WildiZe Foundation Founder Eli Weiss Sends First Update from Conditioned Taste Aversion Study Trials on Captive Lions in Botswana, Africa

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Organization Dedicated to Wildlife Conservation, Education and Community Development in Sub-Saharan Africa Funds Researchers to Help Resolve Human/Lion Conflict

Lion populations continue their steady decline – estimated at 30 to 50 percent in the last 20 years and WildiZe (www.wildize.org) is working to take the deadly snare out of the picture by raising funds to combat the practice.


"By the third treatment, all six of the big males refused to eat the beef, and the single female walked away." -- Eli Weiss, founder of the WildiZe Foundation

Eli Weiss, the founder of the Wildize Foundation http://www.wildize.org, is in Botswana, Africa through October 14 to observe the organization’s Conditioned Taste Aversion (CTA) field studies with captive lions on a private reserve there. Weiss, who arrived in Africa on September 12, has provided her first update about the trials on her blog now available at http://www.wildize.org. After the conclusion of the trials, details of the work will be reported in a peer-reviewed journal.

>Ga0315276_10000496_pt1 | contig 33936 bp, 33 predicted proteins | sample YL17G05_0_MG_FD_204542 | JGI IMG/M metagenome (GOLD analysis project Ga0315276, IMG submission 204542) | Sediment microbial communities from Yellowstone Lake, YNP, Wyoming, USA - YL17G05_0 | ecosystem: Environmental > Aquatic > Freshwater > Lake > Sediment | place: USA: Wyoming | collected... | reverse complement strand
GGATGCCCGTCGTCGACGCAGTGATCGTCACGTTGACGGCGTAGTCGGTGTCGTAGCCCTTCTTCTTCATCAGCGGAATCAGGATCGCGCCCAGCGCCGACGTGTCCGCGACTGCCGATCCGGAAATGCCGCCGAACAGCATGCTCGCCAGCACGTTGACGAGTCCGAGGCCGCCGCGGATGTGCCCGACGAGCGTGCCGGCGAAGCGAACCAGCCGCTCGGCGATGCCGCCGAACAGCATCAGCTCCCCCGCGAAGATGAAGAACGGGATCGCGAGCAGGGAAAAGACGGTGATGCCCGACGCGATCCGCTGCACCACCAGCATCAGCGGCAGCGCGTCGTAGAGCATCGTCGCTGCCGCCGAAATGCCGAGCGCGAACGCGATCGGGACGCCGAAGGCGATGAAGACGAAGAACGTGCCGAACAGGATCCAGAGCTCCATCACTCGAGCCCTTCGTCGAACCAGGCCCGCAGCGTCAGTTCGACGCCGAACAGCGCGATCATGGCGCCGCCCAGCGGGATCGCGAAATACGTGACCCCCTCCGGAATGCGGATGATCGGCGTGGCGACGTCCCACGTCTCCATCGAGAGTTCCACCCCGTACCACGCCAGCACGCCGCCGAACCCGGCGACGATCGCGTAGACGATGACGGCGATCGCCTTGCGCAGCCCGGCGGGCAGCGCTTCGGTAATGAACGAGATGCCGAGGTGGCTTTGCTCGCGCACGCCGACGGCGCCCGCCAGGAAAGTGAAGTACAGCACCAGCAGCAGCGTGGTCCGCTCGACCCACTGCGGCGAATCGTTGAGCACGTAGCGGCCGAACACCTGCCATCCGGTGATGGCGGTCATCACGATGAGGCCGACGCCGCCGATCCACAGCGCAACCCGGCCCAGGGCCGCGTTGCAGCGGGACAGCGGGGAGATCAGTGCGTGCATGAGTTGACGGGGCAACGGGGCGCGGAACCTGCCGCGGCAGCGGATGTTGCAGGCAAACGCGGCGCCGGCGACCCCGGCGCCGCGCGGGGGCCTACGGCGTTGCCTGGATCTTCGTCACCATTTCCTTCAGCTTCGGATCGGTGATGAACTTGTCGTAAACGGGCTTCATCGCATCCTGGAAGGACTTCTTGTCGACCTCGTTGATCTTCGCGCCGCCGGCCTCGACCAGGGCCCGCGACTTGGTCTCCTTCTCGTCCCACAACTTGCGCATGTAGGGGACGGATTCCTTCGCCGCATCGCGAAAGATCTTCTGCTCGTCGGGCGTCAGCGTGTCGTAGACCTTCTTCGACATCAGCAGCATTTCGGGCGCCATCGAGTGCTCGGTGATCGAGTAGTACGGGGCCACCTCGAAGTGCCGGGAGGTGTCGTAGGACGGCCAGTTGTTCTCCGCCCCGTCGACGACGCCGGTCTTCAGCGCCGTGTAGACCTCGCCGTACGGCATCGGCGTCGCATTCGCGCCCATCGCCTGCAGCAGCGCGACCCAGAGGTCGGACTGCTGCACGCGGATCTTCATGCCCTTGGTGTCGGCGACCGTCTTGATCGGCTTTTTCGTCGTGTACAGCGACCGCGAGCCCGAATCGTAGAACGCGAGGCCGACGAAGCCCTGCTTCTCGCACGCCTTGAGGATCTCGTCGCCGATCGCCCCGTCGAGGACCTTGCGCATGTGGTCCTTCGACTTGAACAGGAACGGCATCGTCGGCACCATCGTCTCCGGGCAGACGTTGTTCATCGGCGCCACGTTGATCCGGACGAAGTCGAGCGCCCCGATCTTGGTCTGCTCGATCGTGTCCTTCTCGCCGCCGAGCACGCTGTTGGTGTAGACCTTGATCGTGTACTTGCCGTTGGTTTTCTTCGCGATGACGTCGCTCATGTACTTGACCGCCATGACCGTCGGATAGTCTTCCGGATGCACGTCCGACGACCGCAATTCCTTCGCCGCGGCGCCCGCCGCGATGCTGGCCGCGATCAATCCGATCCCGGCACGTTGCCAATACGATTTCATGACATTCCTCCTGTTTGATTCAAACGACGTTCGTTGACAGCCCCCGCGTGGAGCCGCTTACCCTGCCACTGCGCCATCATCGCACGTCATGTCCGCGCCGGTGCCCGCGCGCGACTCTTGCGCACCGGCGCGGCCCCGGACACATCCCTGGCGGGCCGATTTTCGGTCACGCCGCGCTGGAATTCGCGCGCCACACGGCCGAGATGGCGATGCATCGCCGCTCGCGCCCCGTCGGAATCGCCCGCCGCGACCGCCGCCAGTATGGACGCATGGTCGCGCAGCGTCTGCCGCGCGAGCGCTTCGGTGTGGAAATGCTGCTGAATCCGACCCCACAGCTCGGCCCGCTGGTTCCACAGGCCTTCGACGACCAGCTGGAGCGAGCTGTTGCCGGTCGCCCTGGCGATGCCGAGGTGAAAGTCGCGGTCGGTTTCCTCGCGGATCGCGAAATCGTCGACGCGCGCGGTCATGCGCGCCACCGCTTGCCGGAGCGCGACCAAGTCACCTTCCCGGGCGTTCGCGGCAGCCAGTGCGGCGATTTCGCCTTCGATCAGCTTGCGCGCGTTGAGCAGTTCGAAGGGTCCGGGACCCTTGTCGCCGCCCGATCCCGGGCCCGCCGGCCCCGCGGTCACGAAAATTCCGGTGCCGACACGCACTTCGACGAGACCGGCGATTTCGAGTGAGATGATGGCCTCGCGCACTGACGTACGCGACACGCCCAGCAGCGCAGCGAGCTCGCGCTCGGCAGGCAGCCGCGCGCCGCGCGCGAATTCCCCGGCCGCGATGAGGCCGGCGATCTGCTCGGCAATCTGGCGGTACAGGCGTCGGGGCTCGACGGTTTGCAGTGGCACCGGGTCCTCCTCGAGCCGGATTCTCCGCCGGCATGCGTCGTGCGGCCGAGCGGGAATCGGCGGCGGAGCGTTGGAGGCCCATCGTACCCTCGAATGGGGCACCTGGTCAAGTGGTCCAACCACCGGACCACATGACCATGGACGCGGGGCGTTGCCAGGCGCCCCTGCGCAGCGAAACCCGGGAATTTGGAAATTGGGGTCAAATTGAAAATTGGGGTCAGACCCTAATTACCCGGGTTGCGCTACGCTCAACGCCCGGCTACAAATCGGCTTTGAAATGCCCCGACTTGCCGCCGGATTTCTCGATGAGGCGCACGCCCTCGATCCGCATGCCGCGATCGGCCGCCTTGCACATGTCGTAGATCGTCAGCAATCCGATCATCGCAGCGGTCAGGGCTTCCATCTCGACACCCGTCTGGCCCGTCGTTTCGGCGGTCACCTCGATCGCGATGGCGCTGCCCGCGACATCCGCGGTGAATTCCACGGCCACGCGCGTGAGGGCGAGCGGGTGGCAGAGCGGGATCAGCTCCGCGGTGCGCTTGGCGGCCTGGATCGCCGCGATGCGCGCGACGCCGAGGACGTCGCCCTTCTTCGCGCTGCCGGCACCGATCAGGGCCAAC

WildiZe, a not-for-profit organization dedicated to wildlife conservation, education and sustainable community development in sub-Saharan Africa, is funding the project to help solve human/lion conflicts and determine long-term viability. CTA creates an aversion to a target food source, in this case inducing lions to avoid cattle. It is estimated that lion populations have declined by 80 percent in the last 25 years throughout Africa with human/livestock conflict currently one of the primary causes of loss, threatening the species with extinction.

In her first report, posted in its entirety on the organization’s web site, Weiss provided insight into how the trials are progressing. “The average routine has been to make bait packs in the morning, do the treatments in the evening at their regular feed time, let them recover from the TBZ, offer maintenance food, then offer the treated bait again.

“By the third treatment, all six of the big males refused to eat the beef, and the single female walked away. The other difficulty with working with six males in one enclosure is the social pressure of the group to take the food offered and run with it, which forces them to grab a bait, then they’ll discover that they can’t eat it. Optimally we want them to not even take the bait as that outer barrier is beef hide.”